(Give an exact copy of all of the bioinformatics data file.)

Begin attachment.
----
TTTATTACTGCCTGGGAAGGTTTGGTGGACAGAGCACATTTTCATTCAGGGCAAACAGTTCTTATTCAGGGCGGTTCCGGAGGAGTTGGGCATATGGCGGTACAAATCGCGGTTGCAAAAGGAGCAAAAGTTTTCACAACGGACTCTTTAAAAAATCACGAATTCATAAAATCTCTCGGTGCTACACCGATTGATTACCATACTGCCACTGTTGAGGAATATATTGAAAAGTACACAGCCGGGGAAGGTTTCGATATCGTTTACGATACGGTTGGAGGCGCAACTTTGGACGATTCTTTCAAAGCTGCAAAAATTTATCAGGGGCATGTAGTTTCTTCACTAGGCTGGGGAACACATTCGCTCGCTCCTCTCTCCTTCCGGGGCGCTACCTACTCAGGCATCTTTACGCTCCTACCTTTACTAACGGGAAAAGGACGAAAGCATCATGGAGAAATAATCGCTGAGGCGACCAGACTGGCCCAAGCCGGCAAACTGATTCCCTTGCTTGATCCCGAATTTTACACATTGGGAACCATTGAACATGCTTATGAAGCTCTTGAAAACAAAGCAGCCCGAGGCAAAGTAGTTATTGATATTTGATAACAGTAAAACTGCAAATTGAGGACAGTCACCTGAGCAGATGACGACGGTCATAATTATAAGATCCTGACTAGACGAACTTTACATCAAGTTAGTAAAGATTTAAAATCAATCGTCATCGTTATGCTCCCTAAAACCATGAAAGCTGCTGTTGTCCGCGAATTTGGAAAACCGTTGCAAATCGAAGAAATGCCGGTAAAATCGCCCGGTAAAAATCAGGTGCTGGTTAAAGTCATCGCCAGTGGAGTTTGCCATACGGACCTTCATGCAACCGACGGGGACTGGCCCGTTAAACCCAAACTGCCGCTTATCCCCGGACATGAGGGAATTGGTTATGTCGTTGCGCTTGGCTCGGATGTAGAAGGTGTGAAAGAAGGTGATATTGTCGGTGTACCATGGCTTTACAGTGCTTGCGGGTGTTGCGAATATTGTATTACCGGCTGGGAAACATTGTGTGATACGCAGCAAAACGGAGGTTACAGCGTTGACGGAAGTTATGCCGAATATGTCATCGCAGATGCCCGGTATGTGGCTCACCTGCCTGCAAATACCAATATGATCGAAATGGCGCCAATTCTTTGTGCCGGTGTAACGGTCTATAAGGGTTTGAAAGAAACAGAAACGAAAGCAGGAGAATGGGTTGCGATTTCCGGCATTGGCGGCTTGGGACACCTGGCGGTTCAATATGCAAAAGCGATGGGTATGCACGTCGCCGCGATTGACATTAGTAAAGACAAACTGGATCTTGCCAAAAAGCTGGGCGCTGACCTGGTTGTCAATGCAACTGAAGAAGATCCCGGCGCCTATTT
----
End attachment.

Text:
TTTATTACTGCCTGGGAAGGTTTGGTGGACAGAGCACATTTTCATTCAGGGCAAACAGTTCTTATTCAGGGCGGTTCCGGAGGAGTTGGGCATATGGCGGTACAAATCGCGGTTGCAAAAGGAGCAAAAGTTTTCACAACGGACTCTTTAAAAAATCACGAATTCATAAAATCTCTCGGTGCTACACCGATTGATTACCATACTGCCACTGTTGAGGAATATATTGAAAAGTACACAGCCGGGGAAGGTTTCGATATCGTTTACGATACGGTTGGAGGCGCAACTTTGGACGATTCTTTCAAAGCTGCAAAAATTTATCAGGGGCATGTAGTTTCTTCACTAGGCTGGGGAACACATTCGCTCGCTCCTCTCTCCTTCCGGGGCGCTACCTACTCAGGCATCTTTACGCTCCTACCTTTACTAACGGGAAAAGGACGAAAGCATCATGGAGAAATAATCGCTGAGGCGACCAGACTGGCCCAAGCCGGCAAACTGATTCCCTTGCTTGATCCCGAATTTTACACATTGGGAACCATTGAACATGCTTATGAAGCTCTTGAAAACAAAGCAGCCCGAGGCAAAGTAGTTATTGATATTTGATAACAGTAAAACTGCAAATTGAGGACAGTCACCTGAGCAGATGACGACGGTCATAATTATAAGATCCTGACTAGACGAACTTTACATCAAGTTAGTAAAGATTTAAAATCAATCGTCATCGTTATGCTCCCTAAAACCATGAAAGCTGCTGTTGTCCGCGAATTTGGAAAACCGTTGCAAATCGAAGAAATGCCGGTAAAATCGCCCGGTAAAAATCAGGTGCTGGTTAAAGTCATCGCCAGTGGAGTTTGCCATACGGACCTTCATGCAACCGACGGGGACTGGCCCGTTAAACCCAAACTGCCGCTTATCCCCGGACATGAGGGAATTGGTTATGTCGTTGCGCTTGGCTCGGATGTAGAAGGTGTGAAAGAAGGTGATATTGTCGGTGTACCATGGCTTTACAGTGCTTGCGGGTGTTGCGAATATTGTATTACCGGCTGGGAAACATTGTGTGATACGCAGCAAAACGGAGGTTACAGCGTTGACGGAAGTTATGCCGAATATGTCATCGCAGATGCCCGGTATGTGGCTCACCTGCCTGCAAATACCAATATGATCGAAATGGCGCCAATTCTTTGTGCCGGTGTAACGGTCTATAAGGGTTTGAAAGAAACAGAAACGAAAGCAGGAGAATGGGTTGCGATTTCCGGCATTGGCGGCTTGGGACACCTGGCGGTTCAATATGCAAAAGCGATGGGTATGCACGTCGCCGCGATTGACATTAGTAAAGACAAACTGGATCTTGCCAAAAAGCTGGGCGCTGACCTGGTTGTCAATGCAACTGAAGAAGATCCCGGCGCCTATTT